|Nickname: "The Rock"|
Map of Whidbey Island
|Area||168.67 sq mi (436.9 km2)|
|Length||58 mi (93 km)|
|Width||12 mi (19 km)|
|Largest settlement||Oak Harbor (pop. 19,765)|
|Density||133.25 /km2 (345.12 /sq mi)|
Whidbey Island (historical spelling Whidby) is the largest of the islands composing Island County, Washington, in the United States. (The other large island is Camano Island, east of Whidbey.) Whidbey is about 30 miles (48 km) north of Seattle, and lies between the Olympic Peninsula and the I-5 corridor of western Washington. The island forms the northern boundary of Puget Sound. It is home to Naval Air Station Whidbey Island.
Whidbey Island is approximately 55 miles (89 km) long (from the extreme north to extreme south, and 1.5 to 12 miles (2.4 to 19.3 km) wide, with 168.67 square miles (436.9 km2), making it the 40th largest island in the United States. It is ranked as the fourth longest and fourth largest island in the contiguous United States, behind Padre Island, Texas (the world's longest barrier island); Long Island (a fact disputed by residents); and Isle Royale, Michigan. In the state of Washington, it is the largest island, followed by Orcas Island.
- 1 History
- 2 Government
- 3 Economy
- 4 Geography
- 5 Parks and reserve areas
- 6 Festivals
- 7 Climate
- 8 Ecology
- 9 Education
- 10 Notable people
- 11 Infrastructure
- 12 Communities
- 13 See also
- 14 References
- 15 External links
Whidbey Island was once inhabited by members of the Lower Skagit, Swinomish, Suquamish, Snohomish and other Native American tribes. The first known European sighting of Whidbey Island was during the 1790 Spanish expedition of Manuel Quimper and Gonzalo López de Haro on the Princesa Real. The island was fully explored in 1792 by Captain George Vancouver. In May of that year, Royal Navy officers and members of Vancouver's expedition, Joseph Whidbey and Peter Puget, began to map and explore the areas of what would later be named Puget Sound. After Whidbey circumnavigated the island in June 1792, Vancouver named the island in his honor.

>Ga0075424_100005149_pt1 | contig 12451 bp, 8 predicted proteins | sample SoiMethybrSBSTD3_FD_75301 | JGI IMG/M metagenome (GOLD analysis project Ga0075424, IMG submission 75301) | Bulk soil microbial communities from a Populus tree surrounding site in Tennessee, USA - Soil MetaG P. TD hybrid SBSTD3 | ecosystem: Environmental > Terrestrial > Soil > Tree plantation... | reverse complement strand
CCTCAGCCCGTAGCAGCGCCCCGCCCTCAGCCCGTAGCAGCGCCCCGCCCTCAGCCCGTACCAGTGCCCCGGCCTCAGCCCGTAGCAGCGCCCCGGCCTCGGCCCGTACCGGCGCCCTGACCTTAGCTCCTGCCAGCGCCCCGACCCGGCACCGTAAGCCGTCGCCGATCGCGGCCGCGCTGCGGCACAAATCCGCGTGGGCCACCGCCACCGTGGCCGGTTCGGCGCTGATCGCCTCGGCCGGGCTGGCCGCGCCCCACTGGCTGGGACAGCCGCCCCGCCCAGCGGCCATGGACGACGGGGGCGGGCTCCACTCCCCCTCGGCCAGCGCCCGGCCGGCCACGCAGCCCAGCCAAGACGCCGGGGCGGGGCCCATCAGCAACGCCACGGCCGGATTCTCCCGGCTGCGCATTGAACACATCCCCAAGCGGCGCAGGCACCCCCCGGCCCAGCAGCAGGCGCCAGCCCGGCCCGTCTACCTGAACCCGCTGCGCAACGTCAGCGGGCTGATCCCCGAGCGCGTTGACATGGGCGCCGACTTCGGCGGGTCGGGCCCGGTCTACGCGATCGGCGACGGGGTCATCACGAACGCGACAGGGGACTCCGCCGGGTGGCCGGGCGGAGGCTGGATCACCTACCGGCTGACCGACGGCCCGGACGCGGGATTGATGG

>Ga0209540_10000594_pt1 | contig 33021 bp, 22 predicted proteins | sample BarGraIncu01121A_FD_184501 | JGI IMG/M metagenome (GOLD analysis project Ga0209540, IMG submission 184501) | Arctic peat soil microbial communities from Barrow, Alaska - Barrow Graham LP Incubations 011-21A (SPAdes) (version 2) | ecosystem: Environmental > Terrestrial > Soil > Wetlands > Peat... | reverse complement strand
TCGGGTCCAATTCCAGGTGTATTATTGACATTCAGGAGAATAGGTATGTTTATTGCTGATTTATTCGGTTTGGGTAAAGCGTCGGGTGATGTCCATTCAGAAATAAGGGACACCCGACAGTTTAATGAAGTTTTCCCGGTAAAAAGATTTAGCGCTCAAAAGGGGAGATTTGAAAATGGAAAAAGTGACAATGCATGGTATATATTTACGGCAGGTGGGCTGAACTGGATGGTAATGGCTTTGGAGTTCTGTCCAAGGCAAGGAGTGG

The first known overnight stay on Whidbey Island by a non-native American was made on May 26, 1840 by a Catholic missionary during travel across Puget Sound.
Lieutenant Charles Wilkes, commander of the United States Exploring Expedition of 1838–1842, sailed the USS Vincennes into Penn Cove in 1841. There he found the largest Native settlement on Puget Sound and noted that a Catholic mission had been started with a 2-acre (8,100 m2) fenced garden. Wilkes named the lower cove Holmes Harbor, after his assistant surgeon, Silas Holmes.
In 1850, Colonel Isaac N. Ebey became the first permanent white settler on Whidbey Island, claiming a square mile (2.6 km²) of prairie with a southern shoreline on Admiralty Inlet. Even though he was farming potatoes and wheat on his land, he was also the postmaster for Port Townsend, Washington and rowed a boat daily across the inlet in order to work at the post office there. On August 11, 1857, Colonel Ebey was murdered and beheaded by Haida who traveled from the Queen Charlotte Islands when he was 39 years old. Ebey was slain in proxy-retaliation for the killing of a Haida chief at Port Gamble. Fort Ebey, named for the Colonel, was established in 1942 on the west side of the central part of the island, just northwest of Coupeville.
Admiralty Head Lighthouse is located in this area, on the grounds of Fort Casey State Park. The area around Coupeville is the federally protected Ebey's Landing National Historical Reserve, named in honor of Isaac Ebey.
In 1984, the island was the site of a violent encounter between law enforcement and white nationalist and organized crime leader Robert Jay Mathews. A large shootout occurred between Mathews and FBI agents in which Mathews was killed in a house fire. Mathews' followers have since gathered on the island at the location where he was killed by FBI agents on the anniversary of his death to commemorate it.
Population centers of Whidbey Island include the City of Oak Harbor, the Town of Coupeville, the City of Langley, the Village of Freeland, the Community of Greenbank, the Village of Clinton and the Community of Bayview. Only Oak Harbor, Coupeville and Langley are incorporated, the others (with the exception of Greenbank and Bayview) are all Census Designated Places, and all but Bayview have their own post offices and ZIP codes.